Homeless man charged with Middletown arson, says fire necessary to keep warm

Credit: DaytonDailyNews

Joshua Lamb, the man charged with starting warehouse fire in Middletown appears in court

Credit: DaytonDailyNews

A homeless man, charged with starting a fire that cost the city more than $130,000 in demolition costs and firefighter overtime, told police the fire kept him warm on nights he slept at the former Middletown Paperboard facility on Verity Parkway.

Detective Steve Winters testified Wednesday afternoon that Joshua Lamb, 35, told him he started the fire, and when he walked away to get more wood, his bedding caught fire and he fled the scene in the early morning on New Year’s Day.

Middletown Municipal Court Judge James Sherron found probable cause of the fourth-degree felony arson charge and bound the case against Lamb over to a Butler County grand jury. Lamb’s bond remained at $20,000 cash, surety or property.

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Winters said he found Lamb in an alley on Broad Street and during an interview at 5 p.m. Jan. 1 at the police station, he told police four other homeless people lived at the facility on Verity Parkway.

When questioned by defense attorney Morgan Kohler about Lamb’s alleged involvement in starting the fire, Winters said Lamb told him he started the fire and he was the only one who slept near the fire. Right after the fire, there was concern that other homeless living inside the facility could have been trapped by the fire, but they were located.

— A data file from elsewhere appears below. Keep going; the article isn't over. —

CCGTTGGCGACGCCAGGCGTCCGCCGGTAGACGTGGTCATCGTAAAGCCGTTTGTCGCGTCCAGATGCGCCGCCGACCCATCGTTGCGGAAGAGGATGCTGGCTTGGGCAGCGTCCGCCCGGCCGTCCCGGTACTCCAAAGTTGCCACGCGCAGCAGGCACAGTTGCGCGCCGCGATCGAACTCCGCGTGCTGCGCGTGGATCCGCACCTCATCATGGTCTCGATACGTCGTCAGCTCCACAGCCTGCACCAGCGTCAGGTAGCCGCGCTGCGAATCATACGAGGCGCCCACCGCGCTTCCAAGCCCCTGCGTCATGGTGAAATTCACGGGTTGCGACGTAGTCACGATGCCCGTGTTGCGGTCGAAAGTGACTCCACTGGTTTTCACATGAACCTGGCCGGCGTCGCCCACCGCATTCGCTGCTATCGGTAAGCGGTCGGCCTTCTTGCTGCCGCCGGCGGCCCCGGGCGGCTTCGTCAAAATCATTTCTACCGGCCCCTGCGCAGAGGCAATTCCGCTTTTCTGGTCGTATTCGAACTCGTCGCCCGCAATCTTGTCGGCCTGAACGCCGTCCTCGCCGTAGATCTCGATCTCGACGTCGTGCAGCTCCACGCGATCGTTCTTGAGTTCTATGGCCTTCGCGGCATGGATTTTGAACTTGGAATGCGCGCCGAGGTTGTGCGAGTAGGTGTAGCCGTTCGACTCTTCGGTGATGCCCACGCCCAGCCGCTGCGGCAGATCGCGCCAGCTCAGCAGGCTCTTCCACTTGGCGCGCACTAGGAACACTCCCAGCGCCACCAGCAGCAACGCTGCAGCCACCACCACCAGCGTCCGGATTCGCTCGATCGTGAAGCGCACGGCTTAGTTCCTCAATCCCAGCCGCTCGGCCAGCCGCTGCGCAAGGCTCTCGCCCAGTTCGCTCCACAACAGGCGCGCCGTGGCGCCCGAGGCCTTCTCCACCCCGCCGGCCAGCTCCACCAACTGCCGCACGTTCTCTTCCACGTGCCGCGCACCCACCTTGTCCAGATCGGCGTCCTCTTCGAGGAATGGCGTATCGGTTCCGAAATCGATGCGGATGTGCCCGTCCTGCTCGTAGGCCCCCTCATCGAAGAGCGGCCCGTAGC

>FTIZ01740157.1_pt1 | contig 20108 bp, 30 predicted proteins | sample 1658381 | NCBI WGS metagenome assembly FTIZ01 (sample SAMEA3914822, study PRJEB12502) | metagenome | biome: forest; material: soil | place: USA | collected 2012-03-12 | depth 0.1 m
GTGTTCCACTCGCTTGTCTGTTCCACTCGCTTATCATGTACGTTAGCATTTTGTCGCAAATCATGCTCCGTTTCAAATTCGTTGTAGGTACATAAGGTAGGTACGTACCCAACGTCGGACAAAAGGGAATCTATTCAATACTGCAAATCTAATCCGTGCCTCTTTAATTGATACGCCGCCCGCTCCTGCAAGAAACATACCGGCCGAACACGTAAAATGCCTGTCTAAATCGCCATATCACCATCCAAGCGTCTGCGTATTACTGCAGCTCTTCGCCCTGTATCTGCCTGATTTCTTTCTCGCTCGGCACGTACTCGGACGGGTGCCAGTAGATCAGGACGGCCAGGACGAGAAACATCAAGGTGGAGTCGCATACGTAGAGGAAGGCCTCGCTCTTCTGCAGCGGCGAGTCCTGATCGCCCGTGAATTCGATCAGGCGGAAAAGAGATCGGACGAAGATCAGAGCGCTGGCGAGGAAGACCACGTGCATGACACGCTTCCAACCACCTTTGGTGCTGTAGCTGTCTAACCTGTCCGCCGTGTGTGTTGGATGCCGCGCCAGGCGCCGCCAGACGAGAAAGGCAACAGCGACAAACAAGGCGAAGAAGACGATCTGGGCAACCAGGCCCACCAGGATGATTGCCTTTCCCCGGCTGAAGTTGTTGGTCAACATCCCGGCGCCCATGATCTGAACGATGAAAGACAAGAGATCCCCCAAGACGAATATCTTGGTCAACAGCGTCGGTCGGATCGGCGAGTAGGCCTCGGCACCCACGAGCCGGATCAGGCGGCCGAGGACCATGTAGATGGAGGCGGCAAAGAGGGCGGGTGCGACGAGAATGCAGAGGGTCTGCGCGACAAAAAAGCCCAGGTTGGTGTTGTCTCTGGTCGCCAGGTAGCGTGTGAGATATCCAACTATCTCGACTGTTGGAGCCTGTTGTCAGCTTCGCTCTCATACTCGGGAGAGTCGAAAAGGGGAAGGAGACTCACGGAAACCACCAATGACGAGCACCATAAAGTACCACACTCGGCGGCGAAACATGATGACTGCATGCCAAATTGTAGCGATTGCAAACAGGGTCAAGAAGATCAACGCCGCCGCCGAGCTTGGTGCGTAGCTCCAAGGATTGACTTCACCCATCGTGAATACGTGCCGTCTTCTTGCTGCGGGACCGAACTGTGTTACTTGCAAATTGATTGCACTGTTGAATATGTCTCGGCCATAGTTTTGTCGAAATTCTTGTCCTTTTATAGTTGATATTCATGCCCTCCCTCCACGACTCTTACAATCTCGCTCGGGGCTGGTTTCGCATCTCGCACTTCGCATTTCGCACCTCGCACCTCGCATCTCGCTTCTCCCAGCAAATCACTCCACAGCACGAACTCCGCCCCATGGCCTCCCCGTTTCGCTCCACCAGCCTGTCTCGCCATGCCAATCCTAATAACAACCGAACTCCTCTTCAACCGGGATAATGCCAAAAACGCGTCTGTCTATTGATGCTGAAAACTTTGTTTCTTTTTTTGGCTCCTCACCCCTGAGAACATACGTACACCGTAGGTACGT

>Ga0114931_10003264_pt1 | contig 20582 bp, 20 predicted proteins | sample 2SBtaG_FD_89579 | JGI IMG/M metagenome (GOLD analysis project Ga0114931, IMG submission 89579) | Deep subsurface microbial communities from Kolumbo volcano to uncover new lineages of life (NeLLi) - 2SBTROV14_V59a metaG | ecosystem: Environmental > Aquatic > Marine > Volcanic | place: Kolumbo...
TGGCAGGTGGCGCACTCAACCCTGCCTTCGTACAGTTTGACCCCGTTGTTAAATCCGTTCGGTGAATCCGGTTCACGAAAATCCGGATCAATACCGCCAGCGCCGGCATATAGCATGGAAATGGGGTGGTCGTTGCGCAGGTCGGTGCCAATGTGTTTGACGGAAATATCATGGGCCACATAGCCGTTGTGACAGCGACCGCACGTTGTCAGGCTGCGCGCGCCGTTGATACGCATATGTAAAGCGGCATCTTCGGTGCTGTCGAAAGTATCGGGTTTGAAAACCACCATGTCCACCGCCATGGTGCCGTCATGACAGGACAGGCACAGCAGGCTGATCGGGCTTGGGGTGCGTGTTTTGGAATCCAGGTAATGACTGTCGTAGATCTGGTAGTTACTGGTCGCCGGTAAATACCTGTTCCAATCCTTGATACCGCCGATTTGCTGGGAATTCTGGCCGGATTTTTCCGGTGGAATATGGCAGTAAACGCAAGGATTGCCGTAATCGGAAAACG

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In the week since the fire, Middletown firefighters returned numerous times because of hot spots and Vickers Demolition has knocked down two smokestacks on the South Verity Parkway side of the facility.

Middletown Fire Chief Paul Lolli said firefighters cleared the scene about 8 p.m. Jan. 3, but fire crews continued to do drive-bys throughout the night to make sure that any hot spots did not ignite.

The 11-acre site of 61 parcels is located at 300 S. Verity Parkway and had an estimated 400,000 to 600,000 square feet of space.

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City officials said there were many ways of getting into the building, Crews previously boarded up windows and doors and put up fencing to deter people from entering the building, said Susan Cohen, acting city manager.

Lamb told police he entered the building through a garage door.

Cohen said the city does not own the building or property that was forfeited to the state of Ohio on Dec. 19 in a tax foreclosure suit.

Reporter Ed Richter contributed to this report.